Moving to the finale, first off, what was the idea behind the title of “President Trump” as opposed to “Donald Trump” or “Candidate Trump”?
It’s the acceptance of a potential reality. I’m sure it looks jarring and some people are going to really hope that that never happens, and some people will hope that it does. It’s as divisive as politics naturally are.
You took on a lot of political figures, both past and present. How was that part of that process? Since politics are so divisive, did that change the dynamic in the writer’s room?
We just find truth. Some of those thoughts are from stand-ups and some are those thoughts are things I’ve said in arguments. The political arguments that we’ve all had, all just kind of come out.… All of your arguments, when you’re in the writer’s room, it all comes rushing back to you.
The episode doesn’t touch on Trump’s specific platform as much as it is this candidate versus that candidate. How did you decide how to approach Trump for the episode?
My intention is to always hold up a mirror — that’s the thing that I really like. Really, this episode is about is your reaction to those you disagree with. When you disagree on politics, which so many families do, it’s like, how do you respond to that? How do you react to that? Are you dismissive? Dave Chappelle once said that he doesn’t like the term “crazy” because he considers it dismissive, and I really love that, because it’s really, very true. We hear it so many times in politics. “Oh, they support this guy? They’re crazy.” So it’s more so the response to who someone’s voting for than anything else. It’s about not about Trump. As much as it is, it’s almost not about him at all.
This episode also showed your character proposing to Maxine. Why did you decide to include that?
The excitement over the juxtaposition over the thing that creates families right beside the thing that divides family the most.
How will you cover the engagement in season three? I love the idea of your show taking on the American wedding industry.
Listen, that’s going to be fun. I already have a few ideas. (Laughs) [Executive producers] Danielle [Sanchez-Witzel] and Ari [Katcher] called me with an idea yesterday about the next season related to weddings and marriage and the preparation for that. It’s exciting.
Why did you think it was the right time for the characters to get engaged?
I think we’re always looking for the most authentic ways to grow, and I feel like it’s a relationship with two people who are very logical and take things very serious, and so I think it gives stakes to that relationship, and that’s really important. Because I don’t think Jerrod and Maxine are crazy kids going through the motions anymore, so it’s fun to explore the realities of making that relationship as official as you possibly can. This just contributes to that. It just felt like the right time.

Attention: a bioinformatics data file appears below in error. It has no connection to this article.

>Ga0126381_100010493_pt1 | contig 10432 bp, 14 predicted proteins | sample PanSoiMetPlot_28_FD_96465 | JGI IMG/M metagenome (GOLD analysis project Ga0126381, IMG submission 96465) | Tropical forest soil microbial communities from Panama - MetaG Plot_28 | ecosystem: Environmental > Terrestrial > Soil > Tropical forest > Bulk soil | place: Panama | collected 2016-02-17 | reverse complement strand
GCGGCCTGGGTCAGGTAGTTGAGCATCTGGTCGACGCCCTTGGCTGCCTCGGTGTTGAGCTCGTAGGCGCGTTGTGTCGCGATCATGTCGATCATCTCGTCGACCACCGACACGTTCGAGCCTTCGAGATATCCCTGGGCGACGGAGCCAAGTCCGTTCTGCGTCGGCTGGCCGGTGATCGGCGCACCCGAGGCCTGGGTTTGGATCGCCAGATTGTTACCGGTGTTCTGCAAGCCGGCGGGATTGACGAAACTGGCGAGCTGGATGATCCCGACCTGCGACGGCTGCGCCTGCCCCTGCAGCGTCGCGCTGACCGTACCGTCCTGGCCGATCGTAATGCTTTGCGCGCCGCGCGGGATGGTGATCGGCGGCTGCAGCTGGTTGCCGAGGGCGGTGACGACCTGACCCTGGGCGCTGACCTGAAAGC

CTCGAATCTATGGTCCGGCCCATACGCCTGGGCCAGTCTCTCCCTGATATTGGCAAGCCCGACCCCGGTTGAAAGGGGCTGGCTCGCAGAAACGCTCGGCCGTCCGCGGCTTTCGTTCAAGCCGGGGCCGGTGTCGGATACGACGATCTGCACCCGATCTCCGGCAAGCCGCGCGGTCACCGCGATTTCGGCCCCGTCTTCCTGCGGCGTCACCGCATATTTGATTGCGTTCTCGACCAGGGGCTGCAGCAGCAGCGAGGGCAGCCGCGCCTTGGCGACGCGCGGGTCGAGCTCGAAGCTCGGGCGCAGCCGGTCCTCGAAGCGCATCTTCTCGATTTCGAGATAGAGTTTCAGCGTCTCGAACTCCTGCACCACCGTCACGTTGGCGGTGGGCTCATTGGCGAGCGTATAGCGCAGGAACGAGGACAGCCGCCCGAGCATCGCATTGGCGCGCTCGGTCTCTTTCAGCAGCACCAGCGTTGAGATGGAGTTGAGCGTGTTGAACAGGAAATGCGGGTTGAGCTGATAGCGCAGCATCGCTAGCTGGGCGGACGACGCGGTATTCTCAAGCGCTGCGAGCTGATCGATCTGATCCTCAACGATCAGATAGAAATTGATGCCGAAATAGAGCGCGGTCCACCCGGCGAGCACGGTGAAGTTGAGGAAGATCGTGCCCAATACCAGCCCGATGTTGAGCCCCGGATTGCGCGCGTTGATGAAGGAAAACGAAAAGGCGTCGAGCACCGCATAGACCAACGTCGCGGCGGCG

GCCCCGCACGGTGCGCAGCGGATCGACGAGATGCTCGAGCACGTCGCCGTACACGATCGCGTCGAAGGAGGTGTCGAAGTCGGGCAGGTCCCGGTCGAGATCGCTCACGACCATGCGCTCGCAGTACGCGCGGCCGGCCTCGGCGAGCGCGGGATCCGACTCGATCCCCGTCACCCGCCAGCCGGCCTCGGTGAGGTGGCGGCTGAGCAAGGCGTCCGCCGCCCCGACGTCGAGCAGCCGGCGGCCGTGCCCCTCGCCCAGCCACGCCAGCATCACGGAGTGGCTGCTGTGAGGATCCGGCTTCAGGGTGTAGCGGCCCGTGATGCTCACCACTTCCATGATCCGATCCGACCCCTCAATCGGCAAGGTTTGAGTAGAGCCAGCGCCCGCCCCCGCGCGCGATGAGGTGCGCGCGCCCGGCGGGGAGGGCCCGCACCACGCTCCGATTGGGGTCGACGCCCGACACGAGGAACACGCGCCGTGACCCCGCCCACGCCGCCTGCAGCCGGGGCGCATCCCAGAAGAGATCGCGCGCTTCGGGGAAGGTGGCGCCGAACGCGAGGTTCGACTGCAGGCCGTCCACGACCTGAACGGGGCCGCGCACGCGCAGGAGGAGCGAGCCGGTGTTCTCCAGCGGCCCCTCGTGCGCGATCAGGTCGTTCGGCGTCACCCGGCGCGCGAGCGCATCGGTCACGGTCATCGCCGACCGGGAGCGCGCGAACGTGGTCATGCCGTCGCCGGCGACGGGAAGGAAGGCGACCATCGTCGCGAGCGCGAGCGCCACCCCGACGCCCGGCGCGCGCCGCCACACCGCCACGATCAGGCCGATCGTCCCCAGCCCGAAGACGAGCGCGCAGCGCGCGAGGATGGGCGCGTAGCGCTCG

Is there one thing you learned over the course of this season that you didn’t know in season one?
You learn what roads you don’t want to drive down. You learn what decisions made at 3 a.m. in the writer’s room lead to success. And so you take these really specific, technical things with you. I think that’s what we’re taking into the next season, and really just a real love and understanding of the characters and who they are and what their decisions are and to go deeper into that.
What is one road you wouldn’t go down again that you did this past season?
We’re learning almost to exhaustion throughout this season about how authentic our turns have to be. Finding a way to come from a real emotional place is something that I think we will figure out until we’re exhausted. We did, and we’ll do it again. I think that’s the most glaringly obvious thing to us in the writing process.
Looking ahead, it sounds like you’ve already started thinking about ideas for season three. What kind of topics do you know you want to cover next season?
It’s mostly relationship stuff. As far as anything that may be topical, look, if something comes up and we’re having conversations about it, we’ll obviously dive in, but really it’s just mostly relationships and leaning into my relationship with my parents and unresolved things. I’m at a place in my life where you start reflecting a lot on your childhood, and you reflect on the things that contributed to you becoming who you are. So wanting to explore character in as real of a way as possible, and I know that seems very general, but it really is the intention, to have these really rich conversations and rich moments and hopefully a couple realizations through the characters throughout the season.
That reminds me of the episode where Maxine’s dad was introduced.
Yeah, more things like that. Really getting into the make-up of who these characters are.